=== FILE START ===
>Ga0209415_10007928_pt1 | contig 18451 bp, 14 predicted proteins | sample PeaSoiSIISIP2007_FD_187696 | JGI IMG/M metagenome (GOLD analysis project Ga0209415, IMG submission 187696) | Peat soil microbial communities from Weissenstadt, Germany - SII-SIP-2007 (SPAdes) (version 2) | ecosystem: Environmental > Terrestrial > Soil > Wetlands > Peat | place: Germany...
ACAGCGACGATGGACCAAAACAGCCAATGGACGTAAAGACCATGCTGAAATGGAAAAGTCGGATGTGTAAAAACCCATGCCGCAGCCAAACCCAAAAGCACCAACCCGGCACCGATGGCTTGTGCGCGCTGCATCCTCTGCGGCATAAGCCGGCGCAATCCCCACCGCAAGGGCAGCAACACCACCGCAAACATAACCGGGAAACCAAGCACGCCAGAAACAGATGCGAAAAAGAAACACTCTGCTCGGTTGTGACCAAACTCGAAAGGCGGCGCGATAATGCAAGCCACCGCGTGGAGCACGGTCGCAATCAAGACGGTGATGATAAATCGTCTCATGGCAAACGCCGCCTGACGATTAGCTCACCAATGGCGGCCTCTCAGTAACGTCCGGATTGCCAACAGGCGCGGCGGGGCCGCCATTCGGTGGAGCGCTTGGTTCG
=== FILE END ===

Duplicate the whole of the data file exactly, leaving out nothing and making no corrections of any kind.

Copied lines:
>Ga0209415_10007928_pt1 | contig 18451 bp, 14 predicted proteins | sample PeaSoiSIISIP2007_FD_187696 | JGI IMG/M metagenome (GOLD analysis project Ga0209415, IMG submission 187696) | Peat soil microbial communities from Weissenstadt, Germany - SII-SIP-2007 (SPAdes) (version 2) | ecosystem: Environmental > Terrestrial > Soil > Wetlands > Peat | place: Germany...
ACAGCGACGATGGACCAAAACAGCCAATGGACGTAAAGACCATGCTGAAATGGAAAAGTCGGATGTGTAAAAACCCATGCCGCAGCCAAACCCAAAAGCACCAACCCGGCACCGATGGCTTGTGCGCGCTGCATCCTCTGCGGCATAAGCCGGCGCAATCCCCACCGCAAGGGCAGCAACACCACCGCAAACATAACCGGGAAACCAAGCACGCCAGAAACAGATGCGAAAAAGAAACACTCTGCTCGGTTGTGACCAAACTCGAAAGGCGGCGCGATAATGCAAGCCACCGCGTGGAGCACGGTCGCAATCAAGACGGTGATGATAAATCGTCTCATGGCAAACGCCGCCTGACGATTAGCTCACCAATGGCGGCCTCTCAGTAACGTCCGGATTGCCAACAGGCGCGGCGGGGCCGCCATTCGGTGGAGCGCTTGGTTCG